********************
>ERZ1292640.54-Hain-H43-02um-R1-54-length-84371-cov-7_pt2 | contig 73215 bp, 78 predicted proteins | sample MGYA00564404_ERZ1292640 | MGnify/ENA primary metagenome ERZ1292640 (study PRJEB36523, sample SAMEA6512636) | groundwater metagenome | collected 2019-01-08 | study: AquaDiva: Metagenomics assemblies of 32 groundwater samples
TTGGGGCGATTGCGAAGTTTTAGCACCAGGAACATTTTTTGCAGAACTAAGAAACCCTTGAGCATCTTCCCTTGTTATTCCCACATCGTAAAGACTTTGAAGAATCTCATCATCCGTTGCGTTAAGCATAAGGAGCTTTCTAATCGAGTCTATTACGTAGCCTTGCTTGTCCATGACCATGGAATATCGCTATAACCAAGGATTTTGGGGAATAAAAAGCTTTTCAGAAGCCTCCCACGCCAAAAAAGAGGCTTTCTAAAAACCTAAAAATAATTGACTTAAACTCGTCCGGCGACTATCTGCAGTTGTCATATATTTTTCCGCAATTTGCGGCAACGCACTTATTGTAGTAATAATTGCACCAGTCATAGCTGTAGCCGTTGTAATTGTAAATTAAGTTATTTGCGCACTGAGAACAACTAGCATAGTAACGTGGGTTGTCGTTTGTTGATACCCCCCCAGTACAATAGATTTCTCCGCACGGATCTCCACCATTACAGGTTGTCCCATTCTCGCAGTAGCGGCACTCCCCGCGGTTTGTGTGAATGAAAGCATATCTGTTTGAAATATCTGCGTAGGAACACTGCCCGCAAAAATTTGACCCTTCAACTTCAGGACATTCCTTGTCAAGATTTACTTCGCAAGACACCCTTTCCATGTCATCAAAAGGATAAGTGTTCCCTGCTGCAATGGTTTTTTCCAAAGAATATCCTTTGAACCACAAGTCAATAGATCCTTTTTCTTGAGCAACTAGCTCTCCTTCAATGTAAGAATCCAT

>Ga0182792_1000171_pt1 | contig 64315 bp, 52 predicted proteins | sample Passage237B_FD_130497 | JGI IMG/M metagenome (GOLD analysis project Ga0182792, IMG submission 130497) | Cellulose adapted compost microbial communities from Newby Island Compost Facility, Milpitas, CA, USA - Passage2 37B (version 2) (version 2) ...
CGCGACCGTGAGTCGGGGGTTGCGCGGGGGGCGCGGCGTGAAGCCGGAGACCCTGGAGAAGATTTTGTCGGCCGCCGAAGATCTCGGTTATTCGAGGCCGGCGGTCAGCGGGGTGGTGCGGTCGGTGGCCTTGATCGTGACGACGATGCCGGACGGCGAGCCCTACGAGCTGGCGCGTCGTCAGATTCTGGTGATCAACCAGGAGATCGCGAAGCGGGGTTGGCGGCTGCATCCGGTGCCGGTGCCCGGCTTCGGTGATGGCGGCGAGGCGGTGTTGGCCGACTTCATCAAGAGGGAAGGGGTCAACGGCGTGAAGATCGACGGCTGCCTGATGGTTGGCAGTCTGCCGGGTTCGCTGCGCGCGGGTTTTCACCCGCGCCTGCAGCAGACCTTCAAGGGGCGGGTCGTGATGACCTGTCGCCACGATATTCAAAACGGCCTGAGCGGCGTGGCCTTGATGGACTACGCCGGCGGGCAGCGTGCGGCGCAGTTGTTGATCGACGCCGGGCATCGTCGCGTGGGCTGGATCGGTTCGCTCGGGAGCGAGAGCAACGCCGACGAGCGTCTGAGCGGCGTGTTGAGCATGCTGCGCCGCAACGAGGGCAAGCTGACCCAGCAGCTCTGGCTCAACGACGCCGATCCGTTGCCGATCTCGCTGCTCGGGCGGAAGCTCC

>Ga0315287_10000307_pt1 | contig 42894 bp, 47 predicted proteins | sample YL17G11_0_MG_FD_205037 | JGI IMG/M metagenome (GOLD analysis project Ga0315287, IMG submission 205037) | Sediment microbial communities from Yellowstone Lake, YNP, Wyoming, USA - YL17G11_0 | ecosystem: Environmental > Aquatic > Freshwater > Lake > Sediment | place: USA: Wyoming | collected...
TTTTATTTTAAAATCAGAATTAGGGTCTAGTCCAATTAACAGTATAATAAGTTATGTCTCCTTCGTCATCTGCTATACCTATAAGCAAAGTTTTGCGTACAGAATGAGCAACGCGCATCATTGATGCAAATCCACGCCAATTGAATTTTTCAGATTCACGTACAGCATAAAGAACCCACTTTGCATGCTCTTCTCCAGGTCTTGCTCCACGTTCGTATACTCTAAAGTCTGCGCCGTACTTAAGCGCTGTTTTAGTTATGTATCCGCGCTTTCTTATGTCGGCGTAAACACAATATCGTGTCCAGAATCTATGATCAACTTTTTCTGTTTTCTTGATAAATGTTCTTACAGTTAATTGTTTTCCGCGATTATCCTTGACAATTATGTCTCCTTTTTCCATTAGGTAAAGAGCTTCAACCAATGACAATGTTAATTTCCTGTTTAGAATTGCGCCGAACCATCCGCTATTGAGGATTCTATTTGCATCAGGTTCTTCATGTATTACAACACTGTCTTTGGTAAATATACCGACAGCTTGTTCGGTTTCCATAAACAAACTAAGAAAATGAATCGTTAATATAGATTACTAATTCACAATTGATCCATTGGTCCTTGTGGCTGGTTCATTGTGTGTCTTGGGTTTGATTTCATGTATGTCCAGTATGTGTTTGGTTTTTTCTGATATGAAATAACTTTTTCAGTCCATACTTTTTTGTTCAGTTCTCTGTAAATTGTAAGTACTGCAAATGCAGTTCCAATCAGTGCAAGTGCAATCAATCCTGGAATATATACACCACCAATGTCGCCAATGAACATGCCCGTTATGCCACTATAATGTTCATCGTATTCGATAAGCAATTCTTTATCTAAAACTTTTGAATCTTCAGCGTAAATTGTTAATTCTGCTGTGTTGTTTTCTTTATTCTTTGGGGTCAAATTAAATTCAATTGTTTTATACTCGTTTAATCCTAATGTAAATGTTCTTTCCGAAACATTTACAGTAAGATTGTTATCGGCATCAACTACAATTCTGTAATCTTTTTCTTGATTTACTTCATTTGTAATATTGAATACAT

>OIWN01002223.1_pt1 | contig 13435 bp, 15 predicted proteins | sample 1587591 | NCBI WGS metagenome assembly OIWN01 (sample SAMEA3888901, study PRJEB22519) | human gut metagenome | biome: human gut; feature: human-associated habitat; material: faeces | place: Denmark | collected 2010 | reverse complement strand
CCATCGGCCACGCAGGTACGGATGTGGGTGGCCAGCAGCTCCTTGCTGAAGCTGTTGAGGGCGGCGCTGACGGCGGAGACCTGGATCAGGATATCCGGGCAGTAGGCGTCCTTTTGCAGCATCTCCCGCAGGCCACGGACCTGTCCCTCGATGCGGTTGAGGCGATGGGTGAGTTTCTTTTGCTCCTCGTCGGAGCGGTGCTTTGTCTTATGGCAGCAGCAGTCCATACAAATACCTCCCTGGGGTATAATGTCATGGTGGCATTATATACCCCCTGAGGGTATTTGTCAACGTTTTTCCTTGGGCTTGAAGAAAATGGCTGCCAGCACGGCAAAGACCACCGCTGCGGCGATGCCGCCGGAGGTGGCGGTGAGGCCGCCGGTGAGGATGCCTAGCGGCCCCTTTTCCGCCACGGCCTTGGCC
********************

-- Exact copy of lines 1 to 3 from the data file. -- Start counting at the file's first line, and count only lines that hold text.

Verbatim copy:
>ERZ1292640.54-Hain-H43-02um-R1-54-length-84371-cov-7_pt2 | contig 73215 bp, 78 predicted proteins | sample MGYA00564404_ERZ1292640 | MGnify/ENA primary metagenome ERZ1292640 (study PRJEB36523, sample SAMEA6512636) | groundwater metagenome | collected 2019-01-08 | study: AquaDiva: Metagenomics assemblies of 32 groundwater samples
TTGGGGCGATTGCGAAGTTTTAGCACCAGGAACATTTTTTGCAGAACTAAGAAACCCTTGAGCATCTTCCCTTGTTATTCCCACATCGTAAAGACTTTGAAGAATCTCATCATCCGTTGCGTTAAGCATAAGGAGCTTTCTAATCGAGTCTATTACGTAGCCTTGCTTGTCCATGACCATGGAATATCGCTATAACCAAGGATTTTGGGGAATAAAAAGCTTTTCAGAAGCCTCCCACGCCAAAAAAGAGGCTTTCTAAAAACCTAAAAATAATTGACTTAAACTCGTCCGGCGACTATCTGCAGTTGTCATATATTTTTCCGCAATTTGCGGCAACGCACTTATTGTAGTAATAATTGCACCAGTCATAGCTGTAGCCGTTGTAATTGTAAATTAAGTTATTTGCGCACTGAGAACAACTAGCATAGTAACGTGGGTTGTCGTTTGTTGATACCCCCCCAGTACAATAGATTTCTCCGCACGGATCTCCACCATTACAGGTTGTCCCATTCTCGCAGTAGCGGCACTCCCCGCGGTTTGTGTGAATGAAAGCATATCTGTTTGAAATATCTGCGTAGGAACACTGCCCGCAAAAATTTGACCCTTCAACTTCAGGACATTCCTTGTCAAGATTTACTTCGCAAGACACCCTTTCCATGTCATCAAAAGGATAAGTGTTCCCTGCTGCAATGGTTTTTTCCAAAGAATATCCTTTGAACCACAAGTCAATAGATCCTTTTTCTTGAGCAACTAGCTCTCCTTCAATGTAAGAATCCAT

>Ga0182792_1000171_pt1 | contig 64315 bp, 52 predicted proteins | sample Passage237B_FD_130497 | JGI IMG/M metagenome (GOLD analysis project Ga0182792, IMG submission 130497) | Cellulose adapted compost microbial communities from Newby Island Compost Facility, Milpitas, CA, USA - Passage2 37B (version 2) (version 2) ...